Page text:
The 5-Minute Briefing: Nepal's Maoist insurgency

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The Independent Online

Why is the West so worried about Nepal?

Why is the West so worried about Nepal?

The country is in the grip of a Maoist insurgency that has brought it to its knees. The Maoists are just 20 miles from the capital, Kathmandu, and control huge areas of the country. They can bring most of the country to a halt at any time by calling a general strike, and there are increasing fears they could attempt to take control of all Nepal.

Where does the King fit in?

In February, King Gyanendra staged a palace coup, sacking his government and seizing back the absolute powers of a medieval monarch. He claimed the move was necessary to fight the Maoists, but he also "suspended" the basic human rights to free speech, free thought, free assembly and a free press. This week he is making his first trip abroad since his coup, in an effort to win back foreign support.

What was the story behind this week's killings of Nepali villagers?

On Saturday, 10 villagers, including a 14-year-old boy, were dragged from their homes in southern Nepal by Maoists and "executed". Their crime was that they were allegedly part of vigilante groups backed by the King's government who have attacked Maoists - although reports from the village suggest this may not have been true. The Maoists have a record of brutality towards those who oppose them. So do the pro-government Nepali security forces. The civilians are caught in the middle.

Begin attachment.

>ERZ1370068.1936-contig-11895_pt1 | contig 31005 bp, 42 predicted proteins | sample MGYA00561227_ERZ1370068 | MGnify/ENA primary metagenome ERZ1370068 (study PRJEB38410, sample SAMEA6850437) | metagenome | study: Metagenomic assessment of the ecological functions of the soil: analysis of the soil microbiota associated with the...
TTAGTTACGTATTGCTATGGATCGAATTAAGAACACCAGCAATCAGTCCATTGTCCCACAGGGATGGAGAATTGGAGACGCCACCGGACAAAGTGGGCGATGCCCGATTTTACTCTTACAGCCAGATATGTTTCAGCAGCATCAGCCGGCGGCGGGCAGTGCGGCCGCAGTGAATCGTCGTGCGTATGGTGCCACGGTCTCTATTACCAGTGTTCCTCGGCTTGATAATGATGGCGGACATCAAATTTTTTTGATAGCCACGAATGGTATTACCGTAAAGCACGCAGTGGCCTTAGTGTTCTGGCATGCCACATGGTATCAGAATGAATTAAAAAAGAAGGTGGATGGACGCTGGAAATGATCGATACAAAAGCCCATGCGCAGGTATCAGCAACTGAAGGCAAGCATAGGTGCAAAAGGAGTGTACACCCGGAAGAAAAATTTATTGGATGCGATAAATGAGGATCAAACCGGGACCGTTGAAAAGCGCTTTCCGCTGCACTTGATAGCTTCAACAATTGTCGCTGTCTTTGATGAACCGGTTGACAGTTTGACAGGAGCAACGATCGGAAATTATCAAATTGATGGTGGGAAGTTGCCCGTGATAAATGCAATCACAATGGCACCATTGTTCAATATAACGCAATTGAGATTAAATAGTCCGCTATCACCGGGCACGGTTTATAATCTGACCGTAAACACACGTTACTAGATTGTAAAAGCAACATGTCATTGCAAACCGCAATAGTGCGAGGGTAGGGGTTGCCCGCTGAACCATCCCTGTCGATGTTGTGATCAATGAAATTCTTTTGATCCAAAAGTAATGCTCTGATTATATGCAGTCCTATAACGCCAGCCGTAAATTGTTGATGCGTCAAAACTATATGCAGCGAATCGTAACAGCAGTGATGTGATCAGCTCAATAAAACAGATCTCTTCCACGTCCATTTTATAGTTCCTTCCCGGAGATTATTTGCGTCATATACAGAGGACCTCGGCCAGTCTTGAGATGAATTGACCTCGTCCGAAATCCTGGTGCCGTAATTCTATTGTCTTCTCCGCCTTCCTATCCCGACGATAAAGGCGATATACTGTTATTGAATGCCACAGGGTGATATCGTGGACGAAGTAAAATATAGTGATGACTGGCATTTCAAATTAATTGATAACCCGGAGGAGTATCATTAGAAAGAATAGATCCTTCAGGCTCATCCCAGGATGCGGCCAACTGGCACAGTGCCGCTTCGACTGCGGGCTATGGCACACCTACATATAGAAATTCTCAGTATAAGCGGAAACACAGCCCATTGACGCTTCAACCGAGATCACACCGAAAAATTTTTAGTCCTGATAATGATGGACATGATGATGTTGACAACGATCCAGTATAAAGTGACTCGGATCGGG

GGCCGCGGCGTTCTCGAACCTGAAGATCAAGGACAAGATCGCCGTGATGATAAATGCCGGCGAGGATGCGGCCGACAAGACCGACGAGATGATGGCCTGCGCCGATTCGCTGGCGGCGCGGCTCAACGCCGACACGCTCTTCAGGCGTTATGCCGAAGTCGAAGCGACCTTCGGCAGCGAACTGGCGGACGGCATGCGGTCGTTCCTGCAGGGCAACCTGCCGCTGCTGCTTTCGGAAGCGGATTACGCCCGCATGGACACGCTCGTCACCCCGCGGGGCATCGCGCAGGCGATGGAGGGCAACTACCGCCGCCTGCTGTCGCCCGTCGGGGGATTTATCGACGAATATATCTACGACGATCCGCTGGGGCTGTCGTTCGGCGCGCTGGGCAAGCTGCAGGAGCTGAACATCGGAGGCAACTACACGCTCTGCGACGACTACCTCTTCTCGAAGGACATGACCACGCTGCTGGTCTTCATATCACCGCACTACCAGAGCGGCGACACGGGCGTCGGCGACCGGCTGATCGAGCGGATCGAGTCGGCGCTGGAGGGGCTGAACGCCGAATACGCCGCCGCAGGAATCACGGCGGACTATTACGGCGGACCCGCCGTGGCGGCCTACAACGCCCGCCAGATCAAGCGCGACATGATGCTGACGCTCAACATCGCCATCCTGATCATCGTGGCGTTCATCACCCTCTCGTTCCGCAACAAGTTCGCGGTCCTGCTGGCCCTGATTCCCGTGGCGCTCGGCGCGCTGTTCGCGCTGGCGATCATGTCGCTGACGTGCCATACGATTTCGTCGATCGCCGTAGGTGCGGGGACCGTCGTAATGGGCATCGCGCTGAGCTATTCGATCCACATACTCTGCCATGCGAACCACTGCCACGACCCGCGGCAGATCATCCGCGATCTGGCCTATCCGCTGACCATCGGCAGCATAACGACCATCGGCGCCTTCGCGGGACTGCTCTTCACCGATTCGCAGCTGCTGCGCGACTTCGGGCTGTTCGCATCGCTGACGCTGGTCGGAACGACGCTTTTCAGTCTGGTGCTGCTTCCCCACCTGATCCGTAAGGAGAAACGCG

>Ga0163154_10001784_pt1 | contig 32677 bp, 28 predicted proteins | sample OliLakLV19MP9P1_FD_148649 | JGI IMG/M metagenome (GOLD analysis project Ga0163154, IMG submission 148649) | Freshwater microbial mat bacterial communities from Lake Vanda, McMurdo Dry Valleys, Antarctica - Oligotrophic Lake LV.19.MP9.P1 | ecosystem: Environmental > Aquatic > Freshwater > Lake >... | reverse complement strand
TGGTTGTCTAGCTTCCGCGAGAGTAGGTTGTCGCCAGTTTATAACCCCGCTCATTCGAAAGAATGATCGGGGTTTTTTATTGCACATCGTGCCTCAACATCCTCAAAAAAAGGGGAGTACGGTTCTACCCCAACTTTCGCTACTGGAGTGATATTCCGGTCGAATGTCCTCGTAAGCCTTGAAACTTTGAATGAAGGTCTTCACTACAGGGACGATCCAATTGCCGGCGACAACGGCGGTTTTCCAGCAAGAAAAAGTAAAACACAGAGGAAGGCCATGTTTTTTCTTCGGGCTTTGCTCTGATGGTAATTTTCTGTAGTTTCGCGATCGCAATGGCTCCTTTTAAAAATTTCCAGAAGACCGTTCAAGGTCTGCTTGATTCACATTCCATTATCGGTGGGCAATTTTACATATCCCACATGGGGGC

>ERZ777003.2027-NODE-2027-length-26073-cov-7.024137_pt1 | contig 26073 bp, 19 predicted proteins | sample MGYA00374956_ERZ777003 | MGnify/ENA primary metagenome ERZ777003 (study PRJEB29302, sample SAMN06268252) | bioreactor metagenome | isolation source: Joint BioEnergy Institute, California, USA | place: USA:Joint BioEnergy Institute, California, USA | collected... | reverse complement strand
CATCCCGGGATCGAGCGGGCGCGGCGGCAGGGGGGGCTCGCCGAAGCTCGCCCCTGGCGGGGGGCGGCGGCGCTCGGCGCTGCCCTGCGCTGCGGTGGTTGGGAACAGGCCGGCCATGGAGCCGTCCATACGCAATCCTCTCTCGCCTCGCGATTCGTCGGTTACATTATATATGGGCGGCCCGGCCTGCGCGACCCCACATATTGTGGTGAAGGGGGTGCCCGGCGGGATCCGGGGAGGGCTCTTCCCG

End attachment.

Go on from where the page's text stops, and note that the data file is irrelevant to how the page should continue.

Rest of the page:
How did the outside world react to the King's takeover?

Badly. Britain and India suspended their military aid programmes in protest. The third major backer, the US, did not suspend aid but called on the King to restore democracy and make his peace with the political leaders he had quarrelled with. He has cast about for other backers, but without marked success.

How have humanitarian organisations reacted?

Dennis McNamara, one of the UN's most senior advisers on humanitarian issues, this week warned of a humanitarian crisis. He said Nepal should be spoken of in the same breath as Somalia and Sudan. Human rights groups have condemned the King's takeover and the Maoists. Amnesty International has warned of a "human rights crisis".

What do Nepalis think?

At the time of the King's takeover, many middle-class Nepalis supported his move because of their frustration with corruption in Nepali politics - and because the middle classes stand to lose out if the Maoists win. But the coup was opposed by other Nepalis, especially students, many of whom said the King was forcing them into an alliance with the Maoists. Many say they are angry with the King's move but too scared to protest in the face of repressive measures from security forces. In the Maoist-controlled areas the King's coup has had little effect, since his power does not extend there anyway.

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